For narrator Frank Santoro, it’s a mind-boggling affair. His parents, now senior citizens, divorced, are working in the same hospital. They cross each other often, but don’t speak to one another. Why is that? Even though there is no mystery waiting to be solved, crime story-style, or a single-event trauma shockingly revealed at the apex of the plot, Pittsburgh is nevertheless a sort of personal meandering psychogeographical walk down the proverbial memory lane in which the author tries to investigate what underlies this standoffnishness.
At one time, Pittsburgh is a book about Santoro’s parents and about life in our spiritually broken times. The story delves into Anne Marie´s and Sam’s childhood and first adult experiences, how they met, their marriage and life together, and then Frank’s own boyhood in the neighbourhood. It’s peppered throughout with small memories, little stories and scenes locked in a couple of pages. Like a journal.
A contemporary and recurrent critical concern when discussing auteur comics is the materiality of their work. If one follows certain less mainstream scenes, one knows that there are many approaches that go way beyond mere inking and colouring over pencil on paper, and that collage, cut-ups, abstraction, installation, performance, improvisation, parlour games, randomness, stamping, and many other methods and strategies are part and parcel of this creative discipline too, as in other art fields. If one understands experimentality as a sort of spectrum between, say, the usual pencil-and-ink approach and three-dimensional installation (admittedly, a poor of way of thinking about this), then Santoro is somewhat caught in the middle. He is interested in telling a story, for one, and he is engaged with representational techniques. However, his approach brings elements from sketching, doodling, diary-making, note-taking, scribbling, collage, in such a way that his figures, objects, houses and landscapes seem always on the verge of dissolving or not quite materializing, as if by that very nature they better translate the slightly doubtful scaffolding of memory.
Using mostly what looks like light brown cheap legal paper as background, and what seems to be sharp, bright colour felt-tip pens creating wonderful juxtapositions, and perhaps colour pencils, pochoir techniques, with beautiful textured and soft colours, post-its adding or correcting something underneath, the whole book feels like a register of sorts. Connecting it to the history of print and artistic and personal memory disciplines that are cousin to comics, Pittsburgh is particularly adroit to convey the fluidity and ongoing negotiation of memory, vicarious experience and testimony.
In fact, if the book starts in the first person, this is really an autobiography of an other, in this case, Santoro’s parents, bringing it into a small constellation of works such as David B.’s Epileptic, Emil Ferris’ My Favorite Thing is Monsters, or Emmanuel Guibert’s Alan’s War, in which the authors become, in different degrees, visual and textual vehicles for other peoples’ lives, implicated with their own, one way or the other.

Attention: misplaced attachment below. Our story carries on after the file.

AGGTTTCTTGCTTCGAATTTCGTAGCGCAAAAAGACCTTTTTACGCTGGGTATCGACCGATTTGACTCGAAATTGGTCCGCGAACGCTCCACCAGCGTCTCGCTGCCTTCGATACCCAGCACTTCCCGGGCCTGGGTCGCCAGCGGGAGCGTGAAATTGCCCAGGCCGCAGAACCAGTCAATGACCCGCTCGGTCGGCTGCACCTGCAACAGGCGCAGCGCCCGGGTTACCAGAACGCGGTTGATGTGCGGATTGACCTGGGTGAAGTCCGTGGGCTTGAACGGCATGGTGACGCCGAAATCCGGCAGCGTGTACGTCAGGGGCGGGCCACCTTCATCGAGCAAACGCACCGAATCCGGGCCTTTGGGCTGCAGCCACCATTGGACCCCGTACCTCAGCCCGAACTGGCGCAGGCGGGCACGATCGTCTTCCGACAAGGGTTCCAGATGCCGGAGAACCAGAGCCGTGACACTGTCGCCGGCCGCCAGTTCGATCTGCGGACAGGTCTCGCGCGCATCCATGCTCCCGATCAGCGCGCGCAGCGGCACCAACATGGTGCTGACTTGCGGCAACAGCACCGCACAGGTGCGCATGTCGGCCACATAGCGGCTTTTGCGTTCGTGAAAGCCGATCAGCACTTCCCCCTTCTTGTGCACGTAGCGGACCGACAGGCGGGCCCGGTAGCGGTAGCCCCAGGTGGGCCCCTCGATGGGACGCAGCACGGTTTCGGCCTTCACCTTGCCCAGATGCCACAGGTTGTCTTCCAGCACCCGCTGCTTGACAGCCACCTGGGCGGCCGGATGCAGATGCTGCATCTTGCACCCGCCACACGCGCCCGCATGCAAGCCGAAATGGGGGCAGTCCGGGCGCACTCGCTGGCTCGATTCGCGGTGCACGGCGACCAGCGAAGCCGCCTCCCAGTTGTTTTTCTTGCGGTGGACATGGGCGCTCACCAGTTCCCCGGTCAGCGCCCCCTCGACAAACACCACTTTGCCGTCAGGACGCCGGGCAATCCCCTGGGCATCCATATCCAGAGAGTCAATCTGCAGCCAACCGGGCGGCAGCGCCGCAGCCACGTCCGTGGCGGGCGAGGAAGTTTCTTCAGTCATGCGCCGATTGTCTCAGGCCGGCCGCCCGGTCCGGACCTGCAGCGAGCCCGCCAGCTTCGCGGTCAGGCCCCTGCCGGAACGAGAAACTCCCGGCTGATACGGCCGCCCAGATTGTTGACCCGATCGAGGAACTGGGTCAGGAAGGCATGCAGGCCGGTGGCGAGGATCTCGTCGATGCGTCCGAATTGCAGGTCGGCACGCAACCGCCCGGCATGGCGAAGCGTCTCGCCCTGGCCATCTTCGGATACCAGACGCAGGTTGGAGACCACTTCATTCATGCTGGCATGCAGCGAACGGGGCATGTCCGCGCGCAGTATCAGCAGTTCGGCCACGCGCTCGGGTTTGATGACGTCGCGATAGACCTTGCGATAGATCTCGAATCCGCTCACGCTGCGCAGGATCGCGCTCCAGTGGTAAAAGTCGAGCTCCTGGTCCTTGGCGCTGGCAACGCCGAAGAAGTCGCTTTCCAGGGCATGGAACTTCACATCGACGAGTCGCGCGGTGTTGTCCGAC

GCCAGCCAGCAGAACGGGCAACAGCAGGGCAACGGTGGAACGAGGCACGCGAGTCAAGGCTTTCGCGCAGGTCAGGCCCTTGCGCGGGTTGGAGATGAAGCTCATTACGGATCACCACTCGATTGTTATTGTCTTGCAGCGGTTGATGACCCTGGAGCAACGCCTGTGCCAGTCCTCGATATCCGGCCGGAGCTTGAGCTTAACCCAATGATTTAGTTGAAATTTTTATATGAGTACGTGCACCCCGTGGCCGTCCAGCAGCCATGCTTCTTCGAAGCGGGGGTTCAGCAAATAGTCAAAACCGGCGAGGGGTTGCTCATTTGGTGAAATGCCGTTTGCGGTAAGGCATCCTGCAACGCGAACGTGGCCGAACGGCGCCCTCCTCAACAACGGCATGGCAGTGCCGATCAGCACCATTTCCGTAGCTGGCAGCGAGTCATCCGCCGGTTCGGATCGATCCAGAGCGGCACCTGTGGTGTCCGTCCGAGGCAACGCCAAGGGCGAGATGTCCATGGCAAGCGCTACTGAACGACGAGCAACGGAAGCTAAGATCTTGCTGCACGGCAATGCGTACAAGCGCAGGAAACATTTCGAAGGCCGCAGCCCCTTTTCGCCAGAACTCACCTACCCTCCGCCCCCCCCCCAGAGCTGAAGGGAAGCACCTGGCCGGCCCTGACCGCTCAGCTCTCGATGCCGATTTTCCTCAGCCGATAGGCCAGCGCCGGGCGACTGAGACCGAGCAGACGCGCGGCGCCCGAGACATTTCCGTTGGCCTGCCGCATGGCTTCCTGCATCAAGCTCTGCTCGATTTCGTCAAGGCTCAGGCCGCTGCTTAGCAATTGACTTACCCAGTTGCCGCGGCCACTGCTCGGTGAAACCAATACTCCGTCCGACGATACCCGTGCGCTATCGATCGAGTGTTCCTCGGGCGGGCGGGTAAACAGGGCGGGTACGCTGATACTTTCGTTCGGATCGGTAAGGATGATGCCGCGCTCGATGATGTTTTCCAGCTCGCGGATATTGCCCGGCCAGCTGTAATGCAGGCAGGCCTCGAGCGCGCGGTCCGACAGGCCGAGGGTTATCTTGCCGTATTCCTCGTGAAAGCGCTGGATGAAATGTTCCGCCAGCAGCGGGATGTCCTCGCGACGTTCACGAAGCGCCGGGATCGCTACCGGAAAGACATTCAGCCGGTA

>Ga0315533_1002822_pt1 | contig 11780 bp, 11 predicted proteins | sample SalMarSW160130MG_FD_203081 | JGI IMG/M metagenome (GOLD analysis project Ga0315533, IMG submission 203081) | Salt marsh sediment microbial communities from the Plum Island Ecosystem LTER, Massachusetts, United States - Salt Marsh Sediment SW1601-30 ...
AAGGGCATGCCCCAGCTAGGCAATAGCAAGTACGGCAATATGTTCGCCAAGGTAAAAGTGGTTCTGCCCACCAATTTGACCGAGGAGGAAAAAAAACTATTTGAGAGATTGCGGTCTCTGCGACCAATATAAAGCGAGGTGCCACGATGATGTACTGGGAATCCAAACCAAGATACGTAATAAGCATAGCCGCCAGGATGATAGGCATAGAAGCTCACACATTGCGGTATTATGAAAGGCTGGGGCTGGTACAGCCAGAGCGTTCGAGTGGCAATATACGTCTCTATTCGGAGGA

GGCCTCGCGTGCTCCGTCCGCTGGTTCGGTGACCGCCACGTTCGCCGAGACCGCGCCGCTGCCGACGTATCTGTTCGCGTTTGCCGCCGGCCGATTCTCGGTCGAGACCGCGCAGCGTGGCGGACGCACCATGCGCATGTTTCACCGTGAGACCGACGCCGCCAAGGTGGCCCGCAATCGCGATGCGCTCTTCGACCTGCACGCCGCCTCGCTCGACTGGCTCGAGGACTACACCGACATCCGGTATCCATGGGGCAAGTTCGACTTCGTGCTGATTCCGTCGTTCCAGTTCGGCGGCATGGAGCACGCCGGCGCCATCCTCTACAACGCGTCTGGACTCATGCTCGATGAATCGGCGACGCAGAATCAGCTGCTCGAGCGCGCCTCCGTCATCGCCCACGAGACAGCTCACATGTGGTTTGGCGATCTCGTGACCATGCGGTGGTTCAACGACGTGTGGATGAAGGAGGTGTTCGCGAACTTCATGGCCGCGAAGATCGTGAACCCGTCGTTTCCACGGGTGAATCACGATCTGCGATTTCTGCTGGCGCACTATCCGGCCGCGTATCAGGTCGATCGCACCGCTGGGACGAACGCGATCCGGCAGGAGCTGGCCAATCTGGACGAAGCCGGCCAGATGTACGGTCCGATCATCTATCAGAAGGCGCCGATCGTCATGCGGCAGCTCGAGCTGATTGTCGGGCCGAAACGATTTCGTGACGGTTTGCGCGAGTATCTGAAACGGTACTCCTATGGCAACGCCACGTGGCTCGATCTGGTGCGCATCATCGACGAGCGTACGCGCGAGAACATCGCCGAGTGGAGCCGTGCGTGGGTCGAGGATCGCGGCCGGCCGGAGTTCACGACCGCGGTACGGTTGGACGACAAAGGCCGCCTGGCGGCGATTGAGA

But as we were hinting before, Santoro’s scope in this book is very wide, in terms of time and space. Despite what I said about trauma, and while not turning it into the core of the book, Santoro does not flinch from the PTSD (then called by any other name) suffered by his father in Vietnam, and other addictions in the family, and how that condition would shape everyone’s future life.
What’s more, and despite not engaging with a direct discourse about it, one can comb through the pages of the book and feel the undertones about the city of Pittsburgh that Santoro builds into the story. I am not familiar at all with Pittsburgh and its realities, but I surmise that issues of urban social decay, economic depletion, abandonment, and so on, are in the order of the day, and they are indeed tackled with by this book: they are enmeshed in a vivid manner in the realistic and daily lives of this family and small business and their friends. These are ruins in which we’re meandering, even if the people inhabiting them don’t know it yet. We must fight to restore them, and impede more ruin, and avoid people from suffering in them, no doubt, but there’s poetry in ruins, nonetheless.
I want to bring to the table Chris Ware’s relationship with Chicago, Julie Doucet with Montreal, Jacques Tardi with Paris, From Hell with London, Marco Mendes with Porto, and Richard McGuire with the elusive spot he calls “here”, as examples of the multiple, passionate, intricate relationships that comics storyworlds can create with the cities to which they’re anchored. In Santoro’s book, the sense of “place” is extremely strong if understated, it touches everything.
Frank Santoro’s work is always riveting, surprising and nimble in what makes comics a great medium. I’ve written about Chimera back in the day, and Storeyville (in Portuguese only), but it is not easy to bring a “horizon of expectations” to any of his new work. There’s no guesswork for the ways his output will delightfully discomfort us. Actually, there’s one guess: I guess that while Santoro is creating, there are unforeseen consequences to where his material and poetic processes lead him.
In Pittsburgh, it’s as if the seemingly surprising and unexpected, yet real and hurtful breakdown of Santoro’s parents’ marriage mirrors that of the city itself. Incrementally, and happening when we are not looking – Santoro was living elsewhere before returning to Pittsburgh –, things wobble, fall apart, and then it’s too late to mend them. But is it too late to understand it? Perhaps so, but memory work is always trying to salvage things, even if ultimately it cannot restore them, like Benjamin’s Angel of History. Pittsburgh is an incredibly powerful, soteriological, beautiful comics pean to how memory, even in decay and sadness, can save us.